20 March 2003
DAILY REVIEW FROM TATARSTANDeputy Prosecutor-General Unhappy With Tatar Court's Ruling
Volga Federal District Deputy Prosecutor-General Sergei Gerasimov appealed to the Russian Supreme Court to dismiss the Tatar Supreme Court's ruling of 31 January rejecting prosecutors' charges that the Tatar State Council refused to bring the republic's constitution into conformity with federal laws, intertat reported on 19 March. Gerasimov reportedly insisted that federal prosecutors presented enough evidence that the Tatar parliament ignored several resolutions issued by Russia's Constitutional Court and the Russian and Tatar Supreme Courts regarding sections of the constitution violating Russian legislation.
According to Gerasimov, the State Council's willingness to leave the controversial articles in the constitution proves a deliberate refusal to comply with court rulings. He said that this created "obstacles for implementing Russia's sovereignty, citizens' rights, the superiority and direct action of the Russian Constitution" on the republic's territory, "threatening the integrity of Russia's legal space." Gerasimov confirmed that he expects the Russian Supreme Court to adopt a resolution which would further allow Russian President Vladimir Putin to issue a warning to the State Council.
Medicine Prices Lead Rural Populace To Traditional Cures
An average resident of Tatarstan spent 987 rubles ($31) on medicine in 2002, the "Izvestiya Tatarstana" weekly wrote on 19 March, citing the republic's Health Ministry. Kazan residents were reported to have spent the most on medicines, 1,270 rubles ($40), while rural residents spent only 300-350 rubles ($9-11), which is mostly explained by the frequent use of traditional, herbal medicines. This trend is likely to develop further, because after the tax recessions were lifted from medicines in late 2002 the prices of drugs increased by 13-25 percent.
Compiled by Iskender Nurmi
DAILY REVIEW FROM BASHKORTOSTANUfa Authorities Prevent Bashkir Airlines Unions From Picketing Government...
The administration of Ufa's Kirov Raion prohibited the trade unions of Bashkir Airlines pilots to hold a picket near the republic's government building, RosBalt reported on 19 March. The notification signed by deputy administration head Tahir Gereev says holding mass actions in front of the building is forbidden because burial places of famous people and a recreation zone are located there. The deputy chairman of the Bashkir Airlines pilots' unions, Sergei Yeshtokin, told the news agency that the refusal is unfounded as the burial places and recreation zone are in fact located 100 meters from the building, in the Matrosov Park. In addition, Yeshokov said, the raion authorities did not make any other proposal where to hold a picket as legislation prescribes. The picket was intended to protest against deployment of the air company's pilots and to promote the reform of its management. Three-hundred airline employees have announced their intention to demonstrate.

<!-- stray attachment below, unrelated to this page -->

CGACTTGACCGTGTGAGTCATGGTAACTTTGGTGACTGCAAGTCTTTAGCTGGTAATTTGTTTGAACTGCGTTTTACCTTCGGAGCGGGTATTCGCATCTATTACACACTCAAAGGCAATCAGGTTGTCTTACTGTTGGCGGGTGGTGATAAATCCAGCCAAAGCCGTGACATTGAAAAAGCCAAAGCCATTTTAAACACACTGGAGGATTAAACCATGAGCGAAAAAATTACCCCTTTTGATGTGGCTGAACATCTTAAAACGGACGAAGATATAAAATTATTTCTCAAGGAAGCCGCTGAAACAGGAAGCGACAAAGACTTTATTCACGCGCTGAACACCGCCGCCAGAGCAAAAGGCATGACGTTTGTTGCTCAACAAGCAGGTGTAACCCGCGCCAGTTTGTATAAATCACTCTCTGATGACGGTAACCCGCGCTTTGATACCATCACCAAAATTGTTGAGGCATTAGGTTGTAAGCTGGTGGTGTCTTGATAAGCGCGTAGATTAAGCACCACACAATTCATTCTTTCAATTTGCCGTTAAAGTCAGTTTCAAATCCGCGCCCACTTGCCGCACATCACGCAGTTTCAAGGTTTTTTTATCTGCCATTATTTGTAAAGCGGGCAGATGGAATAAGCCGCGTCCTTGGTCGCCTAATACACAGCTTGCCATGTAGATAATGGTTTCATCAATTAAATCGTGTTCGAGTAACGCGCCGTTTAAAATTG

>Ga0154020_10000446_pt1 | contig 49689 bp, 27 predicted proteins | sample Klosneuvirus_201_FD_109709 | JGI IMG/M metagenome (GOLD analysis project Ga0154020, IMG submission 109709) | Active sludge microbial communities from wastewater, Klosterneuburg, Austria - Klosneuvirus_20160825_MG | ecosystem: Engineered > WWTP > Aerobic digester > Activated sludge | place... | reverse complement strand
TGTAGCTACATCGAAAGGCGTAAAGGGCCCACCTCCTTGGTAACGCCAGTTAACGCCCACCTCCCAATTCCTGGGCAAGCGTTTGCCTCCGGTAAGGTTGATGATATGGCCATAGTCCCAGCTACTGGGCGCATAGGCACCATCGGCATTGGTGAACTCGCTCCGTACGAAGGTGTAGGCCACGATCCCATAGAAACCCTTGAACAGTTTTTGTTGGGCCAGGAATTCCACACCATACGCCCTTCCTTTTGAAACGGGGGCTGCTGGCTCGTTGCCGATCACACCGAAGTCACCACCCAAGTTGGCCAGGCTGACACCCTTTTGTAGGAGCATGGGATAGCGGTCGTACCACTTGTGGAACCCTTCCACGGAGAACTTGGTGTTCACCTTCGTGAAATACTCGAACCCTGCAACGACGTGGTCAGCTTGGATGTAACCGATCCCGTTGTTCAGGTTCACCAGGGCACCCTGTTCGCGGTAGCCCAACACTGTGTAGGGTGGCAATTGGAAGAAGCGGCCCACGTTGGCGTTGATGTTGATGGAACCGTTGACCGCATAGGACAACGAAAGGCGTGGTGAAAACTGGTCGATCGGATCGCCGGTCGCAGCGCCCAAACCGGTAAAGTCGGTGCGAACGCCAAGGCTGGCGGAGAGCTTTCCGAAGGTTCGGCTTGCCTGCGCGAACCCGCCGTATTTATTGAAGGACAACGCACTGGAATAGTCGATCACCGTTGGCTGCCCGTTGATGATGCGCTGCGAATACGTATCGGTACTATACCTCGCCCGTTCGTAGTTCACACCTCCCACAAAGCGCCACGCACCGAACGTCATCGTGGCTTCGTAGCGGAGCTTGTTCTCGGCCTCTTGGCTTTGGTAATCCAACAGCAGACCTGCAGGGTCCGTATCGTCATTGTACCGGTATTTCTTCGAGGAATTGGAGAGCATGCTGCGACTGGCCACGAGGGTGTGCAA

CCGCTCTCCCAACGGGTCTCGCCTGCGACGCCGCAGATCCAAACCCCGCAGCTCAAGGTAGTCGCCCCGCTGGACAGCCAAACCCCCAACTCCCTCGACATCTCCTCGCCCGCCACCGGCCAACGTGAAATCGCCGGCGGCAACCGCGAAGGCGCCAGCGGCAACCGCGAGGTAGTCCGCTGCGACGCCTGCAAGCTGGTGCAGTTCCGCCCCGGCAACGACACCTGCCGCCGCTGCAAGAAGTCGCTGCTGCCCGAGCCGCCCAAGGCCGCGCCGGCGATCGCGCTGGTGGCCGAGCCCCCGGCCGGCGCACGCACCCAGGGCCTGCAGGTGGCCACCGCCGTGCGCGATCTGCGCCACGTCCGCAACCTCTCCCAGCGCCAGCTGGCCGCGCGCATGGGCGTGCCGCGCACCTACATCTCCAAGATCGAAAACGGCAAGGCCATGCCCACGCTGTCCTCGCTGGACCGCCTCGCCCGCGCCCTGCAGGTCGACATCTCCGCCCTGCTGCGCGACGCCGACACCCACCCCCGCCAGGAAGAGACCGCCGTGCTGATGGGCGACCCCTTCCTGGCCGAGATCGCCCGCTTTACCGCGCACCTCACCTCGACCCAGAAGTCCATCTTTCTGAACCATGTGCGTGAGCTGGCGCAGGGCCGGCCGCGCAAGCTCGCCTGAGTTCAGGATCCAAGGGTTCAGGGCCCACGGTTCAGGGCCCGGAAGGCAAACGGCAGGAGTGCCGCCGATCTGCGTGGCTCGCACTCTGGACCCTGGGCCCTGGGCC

...As Airline Dismisses 126 Employees
Bashkir Airlines management removed from the company the transport aviation subdivision, including one An-24, three An-74, and six Mi-8 jets and the pilots flying them, RosBalt reported on 19 March. Deputy General Director Dmitrii Toropov said the move was ordered by the airline's owner and is to bring the airline's "personnel in line with the volume of work." In 2002, the airline was removed from the control of the Bashkir government and became federal property. Toropov said the company, which had losses of 100 million rubles ($3.2 million) the previous year, is trying to become profitable and to develop flights of its three Tu-154 and one Tu-134 liners. Toropov said the abolishment of the subdivision will lead to the dismissal of 126 employees, adding, "This step is painful but the company is forced to take it" to become profitable.
Court Rules Bashkir Oil Refineries Owe Federal Budget Several Billion Rubles
Russian Deputy Tax Minister Rinat Dosmukhamedov told a press conference at Interfax on 19 March that the Moscow Oblast Arbitration Court declared invalid agreements between several Bashkir oil refineries and companies registered in the Baikonur off-shore zone (see "RFE/RL Tatar Bashkir Report," 3 February 2003, "RFE/RL Tatar-Bashkir Weekly Review," 7 March 2003), "Kommersant" reported on 20 March. The court ruled that agreements were aimed at avoiding taxation and the refineries now owe the federal government several billion rubles in excises and value-added tax. Dosmukhamedov said as a result of rent agreements signed in 2001 between Baikonur-based Korus-Baikonur and Orbitalnye sistemy companies and oil refineries in Bashkortostan, the Komi Republic, Nizhnii Novgorod, and Perm, the federal budget lost 10 billion rubles ($319 million) in excises alone. The company that worked with the Komi plant has returned 3.6 billion rubles to the state.
Bashkir authorities, however, tried to paint the ruling as political. President Murtaza Rakhimov said Russian Tax Minister Gennadii Bukaev should be "thrown out." The republic's leadership accused Bukaev of trying "to bankrupt the Bashkir oil refineries" and "undermine the economy of the entire region" and appealed to Russian Prime Minister Mikhail Kasyanov to dismiss him. Instead, the ministry fired Bashkir branch head Reshit Sattarov, who backed Rakhimov on the Baikonur issue.
In his comments, Dosmukhamedov said the Tax Ministry cannot, even if it would like to, bankrupt any company as this is the power of the Federal Bankruptcy Service. Dosmukhamedov said the Bashkir president, whose son Ural Rakhimov controls Bashkir oil refineries, is fighting to protect "family business," adding that Rakhimov might fear that the legality of his decrees on privatization of the oil sector will be questioned.
Compiled by Gulnara Khasanova